Judging by the extensive media coverage of bear maulings and other close encounters this summer, one might imagine that the brown bear population on the Kenai Peninsula is thriving and is posing a greater risk to humans than ever before.
Seeming to support those assumptions, the Alaska Department of Fish and Game reports that at least 30 “human-caused mortalities” of brown bears have occurred in 2008. Most of those deaths were termed “defense of life and property” killings. Only one was attributed to hunting.
The number of brown bears killed by people this year is about the same as the totals for 2007 and 2006, but generally higher than in previous years. In the 1990s, for example, according to Fish and Game figures, the number of nonhunting brown bear deaths averaged only 6.5 per year.
As a result of these increasing bear-human conflicts, some people believe the peninsula’s brown bear population is too large and needs to be reduced. Even if they are correct, however, actually making a dent in the bear population won’t be easy.
The effort is hindered by two factors: a complicated set of rules for establishing hunting seasons, and the fact that a census of brown bears on the Kenai Peninsula has never been done.
Hunters probably won’t even get a chance at a season this fall. According to Jeff Selinger, Fish and Game area wildlife biologist, this year’s fall brown bear hunt will be canceled for game management units 7 and 15, the eastern and western halves of the peninsula, respectively.
The move would mark the fourth consecutive cancellation by the department. The last full peninsula fall season occurred in 2001 and the season in 2004 lasted only two days.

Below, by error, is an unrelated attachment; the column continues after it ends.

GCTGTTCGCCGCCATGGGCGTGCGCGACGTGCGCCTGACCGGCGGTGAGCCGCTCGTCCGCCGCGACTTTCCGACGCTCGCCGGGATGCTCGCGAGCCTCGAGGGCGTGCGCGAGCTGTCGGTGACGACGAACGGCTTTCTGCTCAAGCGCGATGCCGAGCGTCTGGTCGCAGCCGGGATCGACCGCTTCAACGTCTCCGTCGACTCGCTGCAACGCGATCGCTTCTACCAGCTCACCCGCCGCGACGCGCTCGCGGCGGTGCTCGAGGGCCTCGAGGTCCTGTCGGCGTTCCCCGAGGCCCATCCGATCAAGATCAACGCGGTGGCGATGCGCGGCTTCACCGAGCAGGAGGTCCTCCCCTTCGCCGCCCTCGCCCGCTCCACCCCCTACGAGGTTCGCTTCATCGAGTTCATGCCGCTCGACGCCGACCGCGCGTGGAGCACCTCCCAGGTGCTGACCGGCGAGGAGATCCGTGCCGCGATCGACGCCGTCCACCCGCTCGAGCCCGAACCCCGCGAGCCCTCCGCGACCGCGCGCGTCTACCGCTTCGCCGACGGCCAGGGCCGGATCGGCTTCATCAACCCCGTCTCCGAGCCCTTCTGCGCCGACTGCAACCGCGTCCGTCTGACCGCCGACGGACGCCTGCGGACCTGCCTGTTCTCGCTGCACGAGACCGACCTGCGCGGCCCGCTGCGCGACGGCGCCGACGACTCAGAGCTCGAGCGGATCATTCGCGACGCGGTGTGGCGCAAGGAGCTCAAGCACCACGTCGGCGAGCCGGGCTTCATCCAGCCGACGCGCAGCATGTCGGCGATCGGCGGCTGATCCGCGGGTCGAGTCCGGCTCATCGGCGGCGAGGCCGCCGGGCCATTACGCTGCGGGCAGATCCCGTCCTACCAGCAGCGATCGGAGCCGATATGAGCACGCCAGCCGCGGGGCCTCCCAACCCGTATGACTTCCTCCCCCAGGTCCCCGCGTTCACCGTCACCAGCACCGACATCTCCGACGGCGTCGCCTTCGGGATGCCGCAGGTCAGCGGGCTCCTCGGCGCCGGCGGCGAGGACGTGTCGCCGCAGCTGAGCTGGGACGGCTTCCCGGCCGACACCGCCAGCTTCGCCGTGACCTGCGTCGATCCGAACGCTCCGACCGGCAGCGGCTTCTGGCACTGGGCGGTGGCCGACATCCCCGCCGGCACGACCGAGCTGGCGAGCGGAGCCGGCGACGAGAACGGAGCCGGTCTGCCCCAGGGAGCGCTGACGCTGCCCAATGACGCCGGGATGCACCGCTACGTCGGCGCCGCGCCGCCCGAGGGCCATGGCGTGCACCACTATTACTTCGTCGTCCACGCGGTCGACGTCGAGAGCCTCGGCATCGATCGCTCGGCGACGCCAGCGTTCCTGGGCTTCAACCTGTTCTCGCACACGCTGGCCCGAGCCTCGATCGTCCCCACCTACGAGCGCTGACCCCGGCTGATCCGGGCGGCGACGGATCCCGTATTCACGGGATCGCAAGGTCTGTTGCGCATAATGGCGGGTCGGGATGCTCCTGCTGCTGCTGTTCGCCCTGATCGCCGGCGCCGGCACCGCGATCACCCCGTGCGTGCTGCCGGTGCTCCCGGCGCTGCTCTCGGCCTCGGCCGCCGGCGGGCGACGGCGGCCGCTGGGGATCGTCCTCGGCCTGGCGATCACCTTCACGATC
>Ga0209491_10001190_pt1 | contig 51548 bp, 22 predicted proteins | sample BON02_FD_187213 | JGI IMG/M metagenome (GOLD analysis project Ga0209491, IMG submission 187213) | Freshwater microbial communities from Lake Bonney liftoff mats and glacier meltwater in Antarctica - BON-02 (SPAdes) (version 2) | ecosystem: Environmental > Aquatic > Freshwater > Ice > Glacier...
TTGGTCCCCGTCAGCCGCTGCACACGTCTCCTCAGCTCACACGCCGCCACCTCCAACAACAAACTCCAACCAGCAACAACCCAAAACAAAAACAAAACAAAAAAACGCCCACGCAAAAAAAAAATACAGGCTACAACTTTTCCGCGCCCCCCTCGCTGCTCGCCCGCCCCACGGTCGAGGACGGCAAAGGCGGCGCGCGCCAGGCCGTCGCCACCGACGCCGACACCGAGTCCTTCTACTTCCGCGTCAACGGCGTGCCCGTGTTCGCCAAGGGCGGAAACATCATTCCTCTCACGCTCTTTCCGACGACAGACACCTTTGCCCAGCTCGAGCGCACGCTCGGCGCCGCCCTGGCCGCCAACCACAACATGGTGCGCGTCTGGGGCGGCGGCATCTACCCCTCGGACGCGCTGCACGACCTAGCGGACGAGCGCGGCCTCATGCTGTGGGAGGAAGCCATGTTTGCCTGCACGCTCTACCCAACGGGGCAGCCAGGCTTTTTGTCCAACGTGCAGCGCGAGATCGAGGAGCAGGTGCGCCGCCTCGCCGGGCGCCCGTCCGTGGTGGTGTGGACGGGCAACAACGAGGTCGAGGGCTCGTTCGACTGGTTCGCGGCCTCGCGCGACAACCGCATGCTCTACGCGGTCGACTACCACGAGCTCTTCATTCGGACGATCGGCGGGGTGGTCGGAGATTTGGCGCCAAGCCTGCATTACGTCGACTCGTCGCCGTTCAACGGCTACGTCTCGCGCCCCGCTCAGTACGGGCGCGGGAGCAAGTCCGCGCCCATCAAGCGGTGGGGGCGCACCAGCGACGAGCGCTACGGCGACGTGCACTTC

Don’t count on it
Although Fish and Game’s own Web site lists the Kenai Peninsula brown bear as a “species of special concern” in its endangered species section, some department biologists believe the brown bear population is strong.
The problem lies in proving it.
Brown bear populations have been estimated based on data from other similar areas, but no actual census has been done because of the logistical difficulties and the expense, Selinger said.
What’s left is mostly a gut instinct based on available information.
“I have no doubt that there’s more. I can’t prove it scientifically, but all the anecdotal information — and it’s plentiful — is there’s more brown bears on the Kenai than there were 10 years ago,” Selinger said.
Longtime peninsula guide and lifelong Alaskan Laine Lahndt agrees.
“I feel that there’s more here than when I was a kid growing up here,” said Lahndt, whose grandparents settled near Kasilof in the 1930s. “My brother and I ran all over Kasilof and never saw a brown bear or even saw a brown bear track. Now I routinely see bears, and we’re consistently seeing tracks up and down our road.
“There’s just a lot more bears than there used to be.”
Although he sympathizes with those who are worried about bears in urban areas, Lahndt, who runs a winter trapline on Tustumena Lake and has been involved in big-game guiding for nearly 30 years, is more concerned about rising brown bear numbers for another reason: their skillful predation on moose calves.
On the Kenai, brown bears, black bears and wolves prey upon moose calves. Lahndt said brown bears do the most damage, and, if their population is not controlled, peninsula residents are likely to note a significant decline in the moose population in the next few years.
Of bear-human conflicts, he said, “A bear lives by his nose. So we can learn to control and minimize those problems.”
Of bear-moose conflicts: “Predation is one of the things that bothers me most.”
Despite the fact that humans have killed 90 brown bears in just the last three years, “We’re not seeing any indication of the bear population declining.”
Hunting by the numbers
Lahndt believes that local biologists have their hands tied when it comes to predator control.
Although very little is written in stone, allowing for more harvesting of brown bears is problematic, according to Selinger.